Omega-3s May Lower Blood Pressure

Foods Rich in Omega-3 Fatty Acids May Have Blood Pressure Perk

From the WebMD Archives

June 4, 2007 -- Looking to lower your blood pressure? You may want to add foods containing omega-3 fatty acids to your diet.

Such foods -- which include flaxseeds, walnuts, and fatty fish such as salmon -- may help lower blood pressure, a new study shows.

The findings "lend modest support to current recommendations to increase ingestion of omega-3 fatty acids," write Hirotsugu Ueshima, MD, and colleagues. Ueshima works in the health science department of Japan's Shiga University.

Ueshima's team studied 4,680 men and women in Japan, China, the U.K., and the U.S.

Participants, who were 40-59 years old, met with the researchers four times over three weeks. In each session, they got their blood pressure checked, provided a urine sample, and reported everything they had eaten and drunk in the past 24 hours.

The researchers calculated each person's intake of omega-3 fatty acids. Japanese participants had the highest intake of omega-3 fatty acids.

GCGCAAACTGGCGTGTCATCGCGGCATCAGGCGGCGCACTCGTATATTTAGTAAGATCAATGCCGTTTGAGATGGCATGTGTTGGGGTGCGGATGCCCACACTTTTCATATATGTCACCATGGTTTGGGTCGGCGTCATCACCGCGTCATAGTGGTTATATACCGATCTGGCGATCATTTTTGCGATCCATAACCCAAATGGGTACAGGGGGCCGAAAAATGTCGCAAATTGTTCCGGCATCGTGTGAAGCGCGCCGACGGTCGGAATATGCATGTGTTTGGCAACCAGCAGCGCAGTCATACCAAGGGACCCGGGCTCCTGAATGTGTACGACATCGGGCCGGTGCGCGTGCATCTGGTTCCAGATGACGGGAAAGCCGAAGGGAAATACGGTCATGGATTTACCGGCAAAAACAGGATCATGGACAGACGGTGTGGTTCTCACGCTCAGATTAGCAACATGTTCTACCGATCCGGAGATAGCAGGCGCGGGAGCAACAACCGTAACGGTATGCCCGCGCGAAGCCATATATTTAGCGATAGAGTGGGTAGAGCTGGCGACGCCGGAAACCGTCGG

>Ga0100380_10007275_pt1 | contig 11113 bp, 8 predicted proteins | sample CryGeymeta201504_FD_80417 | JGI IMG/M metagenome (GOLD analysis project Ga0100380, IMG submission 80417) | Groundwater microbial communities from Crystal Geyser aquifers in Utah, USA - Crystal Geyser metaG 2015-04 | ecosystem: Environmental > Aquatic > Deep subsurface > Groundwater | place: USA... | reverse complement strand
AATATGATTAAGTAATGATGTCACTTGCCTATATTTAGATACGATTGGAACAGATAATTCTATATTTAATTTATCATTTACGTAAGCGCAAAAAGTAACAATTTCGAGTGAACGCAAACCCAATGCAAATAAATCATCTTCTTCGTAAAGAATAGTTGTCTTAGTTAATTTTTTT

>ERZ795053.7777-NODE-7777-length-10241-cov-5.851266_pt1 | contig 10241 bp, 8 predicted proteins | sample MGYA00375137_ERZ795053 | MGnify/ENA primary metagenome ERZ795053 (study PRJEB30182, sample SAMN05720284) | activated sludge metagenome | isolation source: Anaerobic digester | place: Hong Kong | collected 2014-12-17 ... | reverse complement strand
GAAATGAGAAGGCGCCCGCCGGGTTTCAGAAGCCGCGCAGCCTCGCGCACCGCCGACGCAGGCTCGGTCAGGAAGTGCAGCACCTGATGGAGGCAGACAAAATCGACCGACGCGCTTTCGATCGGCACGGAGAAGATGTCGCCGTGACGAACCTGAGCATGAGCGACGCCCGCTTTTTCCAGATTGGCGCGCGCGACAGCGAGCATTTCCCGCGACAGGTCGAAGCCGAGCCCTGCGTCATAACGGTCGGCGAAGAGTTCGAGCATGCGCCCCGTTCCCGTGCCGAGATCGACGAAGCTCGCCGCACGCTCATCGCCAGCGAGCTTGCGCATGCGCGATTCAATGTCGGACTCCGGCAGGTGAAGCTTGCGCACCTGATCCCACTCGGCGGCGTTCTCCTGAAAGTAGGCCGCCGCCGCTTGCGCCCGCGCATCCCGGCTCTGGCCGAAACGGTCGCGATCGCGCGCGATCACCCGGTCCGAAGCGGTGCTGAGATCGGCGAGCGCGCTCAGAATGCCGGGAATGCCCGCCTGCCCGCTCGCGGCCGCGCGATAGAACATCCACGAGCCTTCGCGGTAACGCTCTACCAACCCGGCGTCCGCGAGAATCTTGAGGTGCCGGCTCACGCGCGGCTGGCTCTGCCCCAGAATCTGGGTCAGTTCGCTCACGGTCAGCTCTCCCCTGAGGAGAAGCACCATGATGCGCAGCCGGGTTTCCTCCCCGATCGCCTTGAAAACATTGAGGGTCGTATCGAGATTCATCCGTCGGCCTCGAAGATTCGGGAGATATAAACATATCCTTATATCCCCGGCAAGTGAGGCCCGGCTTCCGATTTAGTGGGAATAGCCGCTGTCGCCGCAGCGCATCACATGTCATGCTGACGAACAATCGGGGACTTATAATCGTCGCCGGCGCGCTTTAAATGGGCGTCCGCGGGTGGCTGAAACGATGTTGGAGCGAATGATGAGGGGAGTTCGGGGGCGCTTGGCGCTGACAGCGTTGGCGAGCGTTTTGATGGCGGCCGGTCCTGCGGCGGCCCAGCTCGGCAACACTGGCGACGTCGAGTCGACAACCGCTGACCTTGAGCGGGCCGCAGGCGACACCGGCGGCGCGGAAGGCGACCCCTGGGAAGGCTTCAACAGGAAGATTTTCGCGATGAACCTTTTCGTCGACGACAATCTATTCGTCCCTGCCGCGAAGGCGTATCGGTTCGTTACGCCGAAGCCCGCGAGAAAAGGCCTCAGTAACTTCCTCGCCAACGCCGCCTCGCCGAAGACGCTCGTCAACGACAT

Ueshima and colleagues also considered other factors, including participants' age, gender, alcohol consumption, physical activity, dietary restrictions, supplements, and medications.

Participants with the highest intake of omega-3 fatty acids tended to have the lowest blood pressure. That pattern was particularly strong in people who didn't have high blood pressure and who weren't already on restricted diets or medications to control their blood pressure.

Omega-3 fatty acids didn't appear to drastically slash blood pressure. But every small reduction in blood pressure counts, and including foods rich in omega-3 fatty acids as part of a healthy diet may have blood pressure benefits, note the researchers.

The study appears in the journal Hypertension.

WebMD Health News Reviewed by Louise Chang, MD on June 04, 2007

Sources

SOURCES: Ueshima, H. Hypertension, June 4, 2007; early online edition. News release, American Heart Association.

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